Procedurally, following his conviction, Petitioner was sentenced to seventeen to forty years of confinement for the third-degree murder conviction, a consecutive sentence of one to five years for carrying a firearm without a license, and a concurrent term of nine months to five years on the possession of an instrument of a crime conviction. On October 18, 2005, Petitioner filed post-sentence motions, which were denied by operation of law on February 21, 2006. Petitioner filed a timely notice of appeal and, on October 29, 2007, the Superior Court affirmed his convictions, but vacated the sentence and remanded the matter for resentencing.

         On June 18, 2013, Petitioner filed a timely appeal to the Pennsylvania Superior Court. On July 9, 2014, said Court affirmed the denial of Petitioner‘s PCRA petition. In the opinion, the Court summarized Petitioner‘s direct and collateral appeals history as follows:

On January 30, 2008, [Petitioner] filed a Petition for Allowance of Appeal, which [the Pennsylvania] Supreme Court denied on August 22, 2008. On December 2, 2008, [the trial court] . . . [re]sentenced [Petitioner] to a cumulative term of eighteen to forty years of confinement, to be followed by ten years of reporting probation. On December 11, 2008, Petitioner filed post-sentence motions, which [the trial court] denied on December 30, 2008. [Petitioner] filed a timely notice of appeal and, on June 25, 2010, the Superior Court affirmed [Petitioner‘s] judgments of sentence. Petitioner filed for allocator, which [the Pennsylvania] Supreme Court denied on May 27, 2011. Accordingly, [Petitioner‘s] judgment of sentence became final on August 25, 2011.
On July 9, 2012, Petitioner filed a timely counseled petition [for collateral relief pursuant to the Post Conviction Relief Act (the “PCRA"), 42 Pa. Cons. Stat. Ann. §§ 9541-46].[1] The Commonwealth filed a [m]otion to [d]ismiss, to which Petitioner responded on February 20, 2013. After considering the pleadings and conducting an independent review, on April 26, 2013, [the trial court] sent Petitioner notice pursuant to [Pennsylvania Rule of Criminal Procedure 907 ("907 Notice")] of its intent to deny and dismiss his petition. Petitioner did not respond to [the trial court‘s] 907 Notice. On May 24, 2013, [the trial court] denied and dismissed [Petitioner‘s PCRA] Petition.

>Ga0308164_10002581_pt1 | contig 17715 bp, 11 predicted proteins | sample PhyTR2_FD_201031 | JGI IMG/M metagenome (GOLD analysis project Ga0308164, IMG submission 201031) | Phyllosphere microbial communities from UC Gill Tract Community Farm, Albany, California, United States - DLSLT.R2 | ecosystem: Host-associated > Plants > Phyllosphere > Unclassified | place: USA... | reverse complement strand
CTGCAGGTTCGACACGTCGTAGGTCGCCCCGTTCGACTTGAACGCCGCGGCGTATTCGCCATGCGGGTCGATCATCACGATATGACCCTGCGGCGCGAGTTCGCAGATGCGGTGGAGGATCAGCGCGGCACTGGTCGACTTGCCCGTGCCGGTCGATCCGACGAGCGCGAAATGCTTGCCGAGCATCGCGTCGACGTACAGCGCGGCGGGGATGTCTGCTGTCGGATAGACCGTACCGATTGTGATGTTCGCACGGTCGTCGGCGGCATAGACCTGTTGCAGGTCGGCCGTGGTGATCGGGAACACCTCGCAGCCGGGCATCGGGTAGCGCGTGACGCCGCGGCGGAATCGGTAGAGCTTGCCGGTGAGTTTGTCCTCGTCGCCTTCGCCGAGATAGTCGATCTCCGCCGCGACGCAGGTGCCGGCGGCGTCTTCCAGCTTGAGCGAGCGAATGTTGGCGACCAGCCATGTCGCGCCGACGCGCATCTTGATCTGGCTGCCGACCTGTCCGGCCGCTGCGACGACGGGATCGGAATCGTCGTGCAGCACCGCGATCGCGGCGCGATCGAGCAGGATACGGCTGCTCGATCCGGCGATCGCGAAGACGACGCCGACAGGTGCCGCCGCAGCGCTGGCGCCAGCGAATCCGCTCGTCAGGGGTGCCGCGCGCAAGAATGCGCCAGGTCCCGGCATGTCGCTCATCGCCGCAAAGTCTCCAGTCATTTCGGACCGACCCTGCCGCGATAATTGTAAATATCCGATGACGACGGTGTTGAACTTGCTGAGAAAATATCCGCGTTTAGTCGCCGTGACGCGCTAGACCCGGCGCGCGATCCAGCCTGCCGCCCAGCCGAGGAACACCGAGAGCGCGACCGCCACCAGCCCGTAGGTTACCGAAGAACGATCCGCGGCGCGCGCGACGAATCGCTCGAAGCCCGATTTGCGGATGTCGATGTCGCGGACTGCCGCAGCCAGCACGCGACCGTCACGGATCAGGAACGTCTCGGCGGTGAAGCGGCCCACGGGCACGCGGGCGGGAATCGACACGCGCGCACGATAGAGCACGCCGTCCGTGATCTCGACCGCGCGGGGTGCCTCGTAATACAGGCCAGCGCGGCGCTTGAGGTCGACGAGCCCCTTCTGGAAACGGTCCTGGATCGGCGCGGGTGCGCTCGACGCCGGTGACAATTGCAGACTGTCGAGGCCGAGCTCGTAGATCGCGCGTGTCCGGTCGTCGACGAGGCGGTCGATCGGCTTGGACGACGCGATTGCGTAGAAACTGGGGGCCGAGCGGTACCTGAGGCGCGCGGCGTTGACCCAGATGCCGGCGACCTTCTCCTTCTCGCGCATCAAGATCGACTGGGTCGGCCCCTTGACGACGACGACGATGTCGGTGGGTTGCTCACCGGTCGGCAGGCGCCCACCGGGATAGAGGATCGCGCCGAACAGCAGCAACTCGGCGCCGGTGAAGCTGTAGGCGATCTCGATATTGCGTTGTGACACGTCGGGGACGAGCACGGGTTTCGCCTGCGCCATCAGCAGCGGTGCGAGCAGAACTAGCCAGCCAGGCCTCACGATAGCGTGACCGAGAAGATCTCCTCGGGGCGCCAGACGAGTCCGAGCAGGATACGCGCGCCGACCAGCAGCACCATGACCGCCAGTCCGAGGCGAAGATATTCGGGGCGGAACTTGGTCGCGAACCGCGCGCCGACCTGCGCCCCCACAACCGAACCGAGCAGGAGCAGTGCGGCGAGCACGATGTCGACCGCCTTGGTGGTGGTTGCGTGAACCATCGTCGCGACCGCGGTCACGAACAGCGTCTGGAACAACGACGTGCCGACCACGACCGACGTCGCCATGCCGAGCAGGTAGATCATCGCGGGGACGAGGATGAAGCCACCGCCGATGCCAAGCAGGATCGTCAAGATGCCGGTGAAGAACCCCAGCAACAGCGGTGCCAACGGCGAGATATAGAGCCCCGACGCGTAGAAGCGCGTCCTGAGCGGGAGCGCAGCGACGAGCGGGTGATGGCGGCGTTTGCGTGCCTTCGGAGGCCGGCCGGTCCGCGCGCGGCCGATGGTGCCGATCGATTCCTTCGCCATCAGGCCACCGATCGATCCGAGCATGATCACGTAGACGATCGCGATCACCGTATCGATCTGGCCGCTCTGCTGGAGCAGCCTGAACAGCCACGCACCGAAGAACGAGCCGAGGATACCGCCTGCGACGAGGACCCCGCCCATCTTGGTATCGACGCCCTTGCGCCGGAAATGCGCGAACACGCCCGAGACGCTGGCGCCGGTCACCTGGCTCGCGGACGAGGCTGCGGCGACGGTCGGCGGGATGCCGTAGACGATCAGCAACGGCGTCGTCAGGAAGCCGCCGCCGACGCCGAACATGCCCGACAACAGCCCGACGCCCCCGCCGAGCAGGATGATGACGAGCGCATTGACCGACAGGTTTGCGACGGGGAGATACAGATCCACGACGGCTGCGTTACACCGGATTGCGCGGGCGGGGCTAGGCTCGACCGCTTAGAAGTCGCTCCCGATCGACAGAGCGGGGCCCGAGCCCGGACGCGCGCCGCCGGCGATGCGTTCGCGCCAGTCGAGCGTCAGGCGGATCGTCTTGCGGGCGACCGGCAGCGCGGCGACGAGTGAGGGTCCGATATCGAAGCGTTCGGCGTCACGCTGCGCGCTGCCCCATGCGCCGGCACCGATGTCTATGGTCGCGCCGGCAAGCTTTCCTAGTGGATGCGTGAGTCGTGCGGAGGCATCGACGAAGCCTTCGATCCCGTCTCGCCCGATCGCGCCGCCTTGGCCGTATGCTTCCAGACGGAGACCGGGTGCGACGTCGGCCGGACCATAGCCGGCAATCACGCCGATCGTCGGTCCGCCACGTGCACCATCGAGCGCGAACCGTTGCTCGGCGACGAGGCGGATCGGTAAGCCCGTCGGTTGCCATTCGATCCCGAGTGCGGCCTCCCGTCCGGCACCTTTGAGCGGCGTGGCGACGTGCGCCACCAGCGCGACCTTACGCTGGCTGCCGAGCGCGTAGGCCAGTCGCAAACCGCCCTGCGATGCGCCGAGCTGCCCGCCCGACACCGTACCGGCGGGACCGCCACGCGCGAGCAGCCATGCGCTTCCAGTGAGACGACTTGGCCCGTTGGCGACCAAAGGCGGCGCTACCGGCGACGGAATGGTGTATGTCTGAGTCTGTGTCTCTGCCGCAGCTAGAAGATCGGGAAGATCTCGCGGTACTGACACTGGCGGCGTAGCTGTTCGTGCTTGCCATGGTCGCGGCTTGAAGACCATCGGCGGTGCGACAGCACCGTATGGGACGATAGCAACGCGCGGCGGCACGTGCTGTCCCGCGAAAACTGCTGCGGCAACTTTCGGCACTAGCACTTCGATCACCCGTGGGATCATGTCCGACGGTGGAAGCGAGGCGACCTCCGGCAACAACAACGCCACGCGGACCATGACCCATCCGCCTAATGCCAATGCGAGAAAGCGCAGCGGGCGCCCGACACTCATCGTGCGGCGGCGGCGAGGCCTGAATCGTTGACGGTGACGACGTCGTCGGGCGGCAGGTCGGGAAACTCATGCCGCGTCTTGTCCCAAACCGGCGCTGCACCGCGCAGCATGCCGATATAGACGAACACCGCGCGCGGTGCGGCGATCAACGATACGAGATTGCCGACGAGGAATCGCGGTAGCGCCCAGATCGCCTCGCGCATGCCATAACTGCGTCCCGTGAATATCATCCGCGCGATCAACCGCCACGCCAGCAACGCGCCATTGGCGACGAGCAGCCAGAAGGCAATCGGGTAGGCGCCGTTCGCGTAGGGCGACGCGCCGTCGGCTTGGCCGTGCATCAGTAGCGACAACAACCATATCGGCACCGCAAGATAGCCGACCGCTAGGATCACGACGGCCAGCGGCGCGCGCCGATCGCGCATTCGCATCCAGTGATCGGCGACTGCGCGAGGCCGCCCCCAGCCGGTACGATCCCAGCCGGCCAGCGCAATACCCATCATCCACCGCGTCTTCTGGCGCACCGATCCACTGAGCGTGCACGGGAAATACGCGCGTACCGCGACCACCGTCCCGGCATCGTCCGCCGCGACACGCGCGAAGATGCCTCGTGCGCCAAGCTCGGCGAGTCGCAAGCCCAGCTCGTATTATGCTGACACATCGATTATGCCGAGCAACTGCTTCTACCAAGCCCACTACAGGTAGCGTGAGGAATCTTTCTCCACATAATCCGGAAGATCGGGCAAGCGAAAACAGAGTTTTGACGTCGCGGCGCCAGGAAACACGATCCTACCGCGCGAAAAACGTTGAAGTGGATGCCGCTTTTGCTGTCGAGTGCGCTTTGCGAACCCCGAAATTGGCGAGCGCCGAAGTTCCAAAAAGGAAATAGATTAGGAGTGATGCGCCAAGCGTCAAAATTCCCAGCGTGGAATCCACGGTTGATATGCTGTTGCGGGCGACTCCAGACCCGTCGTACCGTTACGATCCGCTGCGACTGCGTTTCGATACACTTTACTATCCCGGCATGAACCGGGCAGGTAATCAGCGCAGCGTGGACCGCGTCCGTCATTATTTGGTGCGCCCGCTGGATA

See Commonwealth v. Gray, No. 1776 EDA 2013, at 1-4 (Pa. Super. Ct. July 9, 2014) (quoting Commonwealth v. Gray, No. 1776 EDA 2013, at 1-3 (Phila. Cnty. Ct. of Cm. Pl. Nov. 27, 2013)).

         On March 31, 2015, Petitioner filed the underlying counseled habeas petition pursuant to 28 U.S.C. §2254.


         Generally, to obtain relief on a writ of habeas corpus, a petitioner must allege, inter alia, that his/her confinement or custody is the result of a violation of the United States Constitution or laws of the United States.[2] The Antiterrorism and Effective Death Penalty Act ("AEDPA") amended the standards for reviewing state court judgments raised in federal habeas corpus petitions filed under 28 U.S.C. §2254. Werts v. Vaughn, 228 F.3d 178, 195 (3d Cir. 2000). AEDPA increased the deference federal courts must give to the factual findings and legal determinations of the state courts. Id. at 196. In accordance with §2254(d), a habeas corpus petition may only be granted if the state court‘s adjudication of the claim: "(1) resulted in a decision that was contrary to, or involved an unreasonable application of, clearly established Federal law, as determined by the Supreme Court of the United States; or (2) resulted in a decision that was based on an unreasonable determination of the facts in light of the evidence presented in the State court proceeding." 28 U.S.C. §2254(d).

         To establish that the state court decision was "contrary to" federal law, "it is not sufficient for the petitioner to show merely that his interpretation of Supreme Court precedent is more plausible than the state court‘s; rather, the petitioner must demonstrate that Supreme Court precedent requires the contrary outcome." Matteo v. Superintendent, SCI Albion, 171 F.3d 877, 888 (3d Cir. 1999). Similarly, a federal court may only find a state court decision to be an "unreasonable application" of federal law if the decision, "evaluated objectively and on the merits, resulted in an outcome that cannot reasonably be justified under existing Supreme Court precedent." Id. at 890. Habeas relief may not be granted under the "unreasonable application" clause unless a state court‘s application of clearly established federal law was objectively unreasonable; an incorrect application of federal law alone is not sufficient to warrant habeas relief. See Id. at 891; Lockyer v. Andrade,538 U.S. 63, 75 (2003); see also Werts, 228 F.3d at 197. Thus, the federal court must ...